2012 Highlights

Richard Morgan

8 May 2012

Richard Morgan

Richard Morgan is a second year PhD student at SSEES, UCL. His thesis, ‘Kropotkin, Scientific Thought and the Making of Modern Anarchism’, explores Kropotkin’s work as a site in which nineteenth- and early twentieth- century scientific thought and revolutionary politics intersected to produce a new brand of anarchism, representing a modern incarnation of the classical tradition.

Alongside his studies, Richard is interested in street photography, particularly representations of the urban poor. He has conducted photography of this type in St Petersburg, London, Portsmouth, Birmingham, Bastia, Ajaccio and many other cities in which he has lived or explored. One of his photographs from St Petersburg has recently been exhibited in the London Student Photography Exhibition.

Abstract: Down and Out in London and St Petersburg: Aesthetics of the Urban Poor

Poverty is intrinsic to the city. It is an everyday urban experience common to all. The poor have captivated the imagination of art and literature, filled the minds of legislators in statistical representation, and become a measurement against which the success and desirability of socio-economic and political change is constantly judged. Inescapable and faceless, human and numerical, images of poverty have been central to how humanity has understood and represented the city in its cultural processes of self-analysis.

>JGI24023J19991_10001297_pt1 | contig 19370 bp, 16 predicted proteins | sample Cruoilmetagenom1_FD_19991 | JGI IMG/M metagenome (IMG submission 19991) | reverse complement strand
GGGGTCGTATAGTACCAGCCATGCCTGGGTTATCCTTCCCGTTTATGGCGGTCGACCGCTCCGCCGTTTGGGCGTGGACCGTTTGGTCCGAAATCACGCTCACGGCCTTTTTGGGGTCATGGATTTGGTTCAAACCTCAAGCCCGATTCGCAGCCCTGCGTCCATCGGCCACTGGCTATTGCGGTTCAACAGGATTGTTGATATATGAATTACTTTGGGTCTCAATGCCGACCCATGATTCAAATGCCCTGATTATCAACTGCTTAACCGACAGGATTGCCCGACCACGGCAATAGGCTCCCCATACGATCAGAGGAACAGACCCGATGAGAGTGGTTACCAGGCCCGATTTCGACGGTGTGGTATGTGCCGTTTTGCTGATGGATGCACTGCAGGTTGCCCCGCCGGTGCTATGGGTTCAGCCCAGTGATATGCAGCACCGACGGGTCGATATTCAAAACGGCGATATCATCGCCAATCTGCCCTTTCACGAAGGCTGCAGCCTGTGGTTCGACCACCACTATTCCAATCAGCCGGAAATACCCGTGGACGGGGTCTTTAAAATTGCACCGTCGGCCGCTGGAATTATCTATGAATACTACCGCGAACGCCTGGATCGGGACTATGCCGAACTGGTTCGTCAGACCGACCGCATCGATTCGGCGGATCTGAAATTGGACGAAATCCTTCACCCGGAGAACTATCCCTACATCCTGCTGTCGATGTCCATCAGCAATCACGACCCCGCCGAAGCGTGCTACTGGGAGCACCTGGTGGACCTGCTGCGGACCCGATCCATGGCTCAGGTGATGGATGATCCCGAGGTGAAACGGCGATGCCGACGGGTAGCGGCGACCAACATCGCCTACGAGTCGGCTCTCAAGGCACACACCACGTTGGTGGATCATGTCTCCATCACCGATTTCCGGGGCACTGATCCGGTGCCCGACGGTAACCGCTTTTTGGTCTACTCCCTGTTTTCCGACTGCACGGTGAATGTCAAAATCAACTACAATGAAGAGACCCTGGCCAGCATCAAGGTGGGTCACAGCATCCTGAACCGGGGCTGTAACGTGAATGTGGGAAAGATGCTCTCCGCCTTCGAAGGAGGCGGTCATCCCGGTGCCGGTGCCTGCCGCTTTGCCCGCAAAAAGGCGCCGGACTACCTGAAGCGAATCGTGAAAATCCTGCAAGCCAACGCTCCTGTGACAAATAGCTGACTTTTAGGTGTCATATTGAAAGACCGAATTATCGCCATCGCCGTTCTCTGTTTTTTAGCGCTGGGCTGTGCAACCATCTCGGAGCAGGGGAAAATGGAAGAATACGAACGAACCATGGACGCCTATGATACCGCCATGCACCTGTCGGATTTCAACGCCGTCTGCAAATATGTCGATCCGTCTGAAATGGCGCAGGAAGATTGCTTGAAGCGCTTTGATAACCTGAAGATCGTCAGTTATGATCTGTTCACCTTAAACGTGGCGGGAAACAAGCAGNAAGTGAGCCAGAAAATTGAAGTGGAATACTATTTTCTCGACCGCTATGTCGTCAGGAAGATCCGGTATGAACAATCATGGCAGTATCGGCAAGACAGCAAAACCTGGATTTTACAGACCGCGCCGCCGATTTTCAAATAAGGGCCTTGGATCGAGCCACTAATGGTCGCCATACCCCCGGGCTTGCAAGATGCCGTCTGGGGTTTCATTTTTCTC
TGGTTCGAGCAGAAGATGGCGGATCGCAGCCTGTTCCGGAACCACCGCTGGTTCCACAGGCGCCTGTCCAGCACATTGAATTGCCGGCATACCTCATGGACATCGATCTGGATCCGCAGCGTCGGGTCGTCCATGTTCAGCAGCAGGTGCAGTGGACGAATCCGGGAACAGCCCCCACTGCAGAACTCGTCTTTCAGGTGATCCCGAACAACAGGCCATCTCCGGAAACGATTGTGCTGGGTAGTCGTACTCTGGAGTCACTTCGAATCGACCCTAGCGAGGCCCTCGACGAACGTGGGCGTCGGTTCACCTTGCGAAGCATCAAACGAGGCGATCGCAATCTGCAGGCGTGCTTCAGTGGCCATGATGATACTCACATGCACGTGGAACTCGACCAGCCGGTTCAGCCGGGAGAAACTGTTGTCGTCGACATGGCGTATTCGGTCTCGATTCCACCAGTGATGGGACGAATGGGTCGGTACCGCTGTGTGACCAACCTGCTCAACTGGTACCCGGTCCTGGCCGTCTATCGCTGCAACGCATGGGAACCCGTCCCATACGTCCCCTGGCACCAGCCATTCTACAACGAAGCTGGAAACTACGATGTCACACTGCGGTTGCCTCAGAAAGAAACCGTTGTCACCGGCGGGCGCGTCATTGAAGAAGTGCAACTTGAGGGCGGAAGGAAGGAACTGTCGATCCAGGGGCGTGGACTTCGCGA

I wish to discuss this theme, considering the aesthetics of the urban poor through my street photography from London and St Petersburg. Rather than arguing a particular case about urban poverty, my work aims to generate debate through provocation and stimulation, presenting images of destitution to its audiences. The photographs act as a repository of visual information from which we can draw out some key themes about urbanity: identity, illness, health, class, space, the aesthetics differentiating human beings, etc.

My street photography also encompasses a theoretical problematic. Should art, in its engagement with urban poverty, be an instrument for macro-social change? Or should its purpose be merely to acknowledge the humanity in each individual case of poverty?

My presentation will be accessible, inviting responses from a wide range of academic and non-academic fields. It will pose questions about the city that can be engaged with from a variety of perspectives.